• Media in the Lives of Families: How can Paulo’s interest in video games become a platform for motivation to address his math challenges? How do his parents and teachers view his interest in video games? What can community programs do to educate families and schools about the potential uses of digital media for learning?
  • Ethnic and Racial Diversity: How are Paulo’s parents’ parenting practices affected by their past experiences? How do their beliefs influence their dreams and goals for Paulo?

Paulo’s Family

Alberto Domínguez, Paulo’s father, spent his childhood in Mexico and completed an elementary education at a primaria (elementary school) in a rural village where there was no middle or high school. When he moved to a nearby town in an adjacent state to find better work, he met his future wife, Sarita.

After Sarita and Alberto were married, they decided to make the trip to California to find work and give their children an education and a better start in life. Sarita started working in a factory on an assembly line while Alberto worked in the fields picking strawberries. Sarita took English classes at night until she became pregnant with their first child, Raul. She attended other classes in Spanish, including birthing and child care. Since then she has had three other children and continues to work part time in the factory.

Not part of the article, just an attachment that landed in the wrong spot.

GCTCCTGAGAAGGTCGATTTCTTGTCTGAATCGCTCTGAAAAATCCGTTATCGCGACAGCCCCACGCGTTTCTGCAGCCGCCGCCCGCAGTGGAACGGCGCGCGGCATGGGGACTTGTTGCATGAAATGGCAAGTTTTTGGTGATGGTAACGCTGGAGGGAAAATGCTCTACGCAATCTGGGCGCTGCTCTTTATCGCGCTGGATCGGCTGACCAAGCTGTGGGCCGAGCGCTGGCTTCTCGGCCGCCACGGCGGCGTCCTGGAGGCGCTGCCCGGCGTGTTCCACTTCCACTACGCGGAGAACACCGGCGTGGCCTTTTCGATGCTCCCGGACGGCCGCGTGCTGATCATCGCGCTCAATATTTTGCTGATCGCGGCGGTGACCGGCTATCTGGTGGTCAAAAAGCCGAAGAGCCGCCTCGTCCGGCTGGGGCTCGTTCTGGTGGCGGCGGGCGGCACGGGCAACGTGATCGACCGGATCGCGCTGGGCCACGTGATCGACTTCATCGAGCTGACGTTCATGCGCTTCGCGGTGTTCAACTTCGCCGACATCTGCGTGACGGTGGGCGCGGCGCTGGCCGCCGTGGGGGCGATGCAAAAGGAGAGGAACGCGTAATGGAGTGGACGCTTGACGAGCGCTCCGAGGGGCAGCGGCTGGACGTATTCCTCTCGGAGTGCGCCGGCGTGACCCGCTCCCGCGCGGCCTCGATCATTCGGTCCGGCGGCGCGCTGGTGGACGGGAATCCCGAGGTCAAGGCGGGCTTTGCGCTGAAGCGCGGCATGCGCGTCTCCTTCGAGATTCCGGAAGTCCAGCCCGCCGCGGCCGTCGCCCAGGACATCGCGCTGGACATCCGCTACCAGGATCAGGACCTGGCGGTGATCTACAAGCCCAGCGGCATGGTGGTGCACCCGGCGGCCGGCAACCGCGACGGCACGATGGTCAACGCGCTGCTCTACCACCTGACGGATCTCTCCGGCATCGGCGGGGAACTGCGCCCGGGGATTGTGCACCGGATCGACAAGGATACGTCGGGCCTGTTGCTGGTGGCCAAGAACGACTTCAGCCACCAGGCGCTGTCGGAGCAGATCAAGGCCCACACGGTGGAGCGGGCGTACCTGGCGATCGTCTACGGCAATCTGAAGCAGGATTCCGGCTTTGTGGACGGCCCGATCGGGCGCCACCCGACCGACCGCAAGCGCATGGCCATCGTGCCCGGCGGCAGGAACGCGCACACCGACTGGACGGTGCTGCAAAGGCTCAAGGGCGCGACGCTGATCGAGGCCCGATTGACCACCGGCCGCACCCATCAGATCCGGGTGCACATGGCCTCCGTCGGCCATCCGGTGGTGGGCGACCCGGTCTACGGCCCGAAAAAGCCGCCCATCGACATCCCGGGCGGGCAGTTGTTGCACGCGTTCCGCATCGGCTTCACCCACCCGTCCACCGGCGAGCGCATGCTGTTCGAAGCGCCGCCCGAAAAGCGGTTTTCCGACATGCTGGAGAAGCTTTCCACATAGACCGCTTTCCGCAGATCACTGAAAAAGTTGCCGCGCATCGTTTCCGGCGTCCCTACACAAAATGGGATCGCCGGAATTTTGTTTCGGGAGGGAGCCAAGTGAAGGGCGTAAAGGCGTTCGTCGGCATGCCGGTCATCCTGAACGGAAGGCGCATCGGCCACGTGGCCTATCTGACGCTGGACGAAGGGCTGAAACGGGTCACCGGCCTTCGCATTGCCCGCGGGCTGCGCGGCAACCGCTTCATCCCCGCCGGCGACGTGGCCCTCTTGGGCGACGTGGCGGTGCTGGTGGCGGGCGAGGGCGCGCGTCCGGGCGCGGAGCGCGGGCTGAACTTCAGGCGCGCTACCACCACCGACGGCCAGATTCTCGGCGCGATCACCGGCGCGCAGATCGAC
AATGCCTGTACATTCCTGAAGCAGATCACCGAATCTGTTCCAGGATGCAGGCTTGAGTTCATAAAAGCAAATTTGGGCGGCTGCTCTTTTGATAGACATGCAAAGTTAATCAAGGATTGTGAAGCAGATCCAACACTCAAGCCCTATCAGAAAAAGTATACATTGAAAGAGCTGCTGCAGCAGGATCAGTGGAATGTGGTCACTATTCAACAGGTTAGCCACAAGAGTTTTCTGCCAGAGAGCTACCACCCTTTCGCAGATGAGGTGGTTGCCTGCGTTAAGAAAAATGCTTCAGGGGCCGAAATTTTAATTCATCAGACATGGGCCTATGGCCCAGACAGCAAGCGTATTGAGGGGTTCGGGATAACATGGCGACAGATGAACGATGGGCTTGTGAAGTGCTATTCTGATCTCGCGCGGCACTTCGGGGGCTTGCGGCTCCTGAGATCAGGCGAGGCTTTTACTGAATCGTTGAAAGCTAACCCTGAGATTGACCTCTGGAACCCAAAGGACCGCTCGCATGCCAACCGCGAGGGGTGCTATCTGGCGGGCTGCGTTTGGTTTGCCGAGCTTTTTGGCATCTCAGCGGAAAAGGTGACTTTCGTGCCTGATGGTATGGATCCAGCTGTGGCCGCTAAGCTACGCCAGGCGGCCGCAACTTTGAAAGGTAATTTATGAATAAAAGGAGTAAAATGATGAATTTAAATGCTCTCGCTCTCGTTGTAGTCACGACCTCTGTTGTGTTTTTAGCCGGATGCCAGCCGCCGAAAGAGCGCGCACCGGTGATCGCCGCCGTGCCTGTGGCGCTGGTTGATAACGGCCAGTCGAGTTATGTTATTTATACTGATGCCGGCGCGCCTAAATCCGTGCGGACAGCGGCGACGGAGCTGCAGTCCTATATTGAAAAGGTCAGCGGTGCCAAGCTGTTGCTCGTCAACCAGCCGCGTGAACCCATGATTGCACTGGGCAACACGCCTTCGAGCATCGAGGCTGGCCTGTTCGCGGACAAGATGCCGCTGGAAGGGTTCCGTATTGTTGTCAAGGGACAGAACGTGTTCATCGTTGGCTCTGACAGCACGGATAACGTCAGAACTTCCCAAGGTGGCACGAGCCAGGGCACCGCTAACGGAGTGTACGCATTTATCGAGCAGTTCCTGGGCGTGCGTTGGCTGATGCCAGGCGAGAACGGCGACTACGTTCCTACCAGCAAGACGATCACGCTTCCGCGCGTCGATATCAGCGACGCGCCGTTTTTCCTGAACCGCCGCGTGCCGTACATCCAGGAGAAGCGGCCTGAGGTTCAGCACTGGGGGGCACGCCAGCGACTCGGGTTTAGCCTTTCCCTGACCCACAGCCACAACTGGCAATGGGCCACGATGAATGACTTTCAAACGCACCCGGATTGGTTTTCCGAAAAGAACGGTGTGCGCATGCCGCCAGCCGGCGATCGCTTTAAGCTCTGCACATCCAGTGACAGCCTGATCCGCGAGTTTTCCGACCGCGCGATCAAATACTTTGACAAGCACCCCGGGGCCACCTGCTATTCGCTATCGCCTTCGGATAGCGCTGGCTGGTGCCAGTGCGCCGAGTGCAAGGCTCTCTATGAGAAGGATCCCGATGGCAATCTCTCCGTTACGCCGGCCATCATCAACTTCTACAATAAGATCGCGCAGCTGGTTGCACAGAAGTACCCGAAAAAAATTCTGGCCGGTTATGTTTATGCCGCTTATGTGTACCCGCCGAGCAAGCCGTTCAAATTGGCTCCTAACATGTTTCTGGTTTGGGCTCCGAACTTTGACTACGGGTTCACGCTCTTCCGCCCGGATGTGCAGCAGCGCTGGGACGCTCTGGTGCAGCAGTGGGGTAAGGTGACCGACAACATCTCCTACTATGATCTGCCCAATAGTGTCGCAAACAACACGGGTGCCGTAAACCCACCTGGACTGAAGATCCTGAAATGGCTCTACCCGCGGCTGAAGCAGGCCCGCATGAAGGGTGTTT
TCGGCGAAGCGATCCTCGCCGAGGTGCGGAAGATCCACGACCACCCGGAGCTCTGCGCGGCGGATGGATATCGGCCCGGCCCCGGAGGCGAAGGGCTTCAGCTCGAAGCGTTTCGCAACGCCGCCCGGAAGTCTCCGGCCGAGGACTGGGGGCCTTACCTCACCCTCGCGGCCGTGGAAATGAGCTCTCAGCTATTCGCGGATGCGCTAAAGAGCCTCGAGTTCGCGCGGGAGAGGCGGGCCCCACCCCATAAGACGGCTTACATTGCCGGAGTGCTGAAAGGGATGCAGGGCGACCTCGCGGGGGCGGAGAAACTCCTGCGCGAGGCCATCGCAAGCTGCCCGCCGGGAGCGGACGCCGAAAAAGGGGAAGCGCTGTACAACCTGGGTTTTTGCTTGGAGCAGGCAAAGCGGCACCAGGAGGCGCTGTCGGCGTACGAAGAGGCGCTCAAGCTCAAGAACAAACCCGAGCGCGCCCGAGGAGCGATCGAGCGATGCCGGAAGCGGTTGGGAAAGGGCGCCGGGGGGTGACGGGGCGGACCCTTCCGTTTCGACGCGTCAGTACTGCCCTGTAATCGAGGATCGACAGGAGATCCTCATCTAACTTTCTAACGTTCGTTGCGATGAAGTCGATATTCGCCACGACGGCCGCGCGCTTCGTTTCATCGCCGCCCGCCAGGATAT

Sarita, Paulo’s Mother
“I’m quite concerned about Paulo. His father and I want him to be safe, both physically and emotionally, and we want him to have an equal chance to learn and succeed. But lately, I see him being less with the family and more with his friends. I know this is a time for him that’s difficult. He’s getting older, and relationships and friendships get harder, but I want to help him make the right decisions so we can guide him to college and to stay on the good path. I don’t want him to get into drugs or a gang, or get a girl pregnant.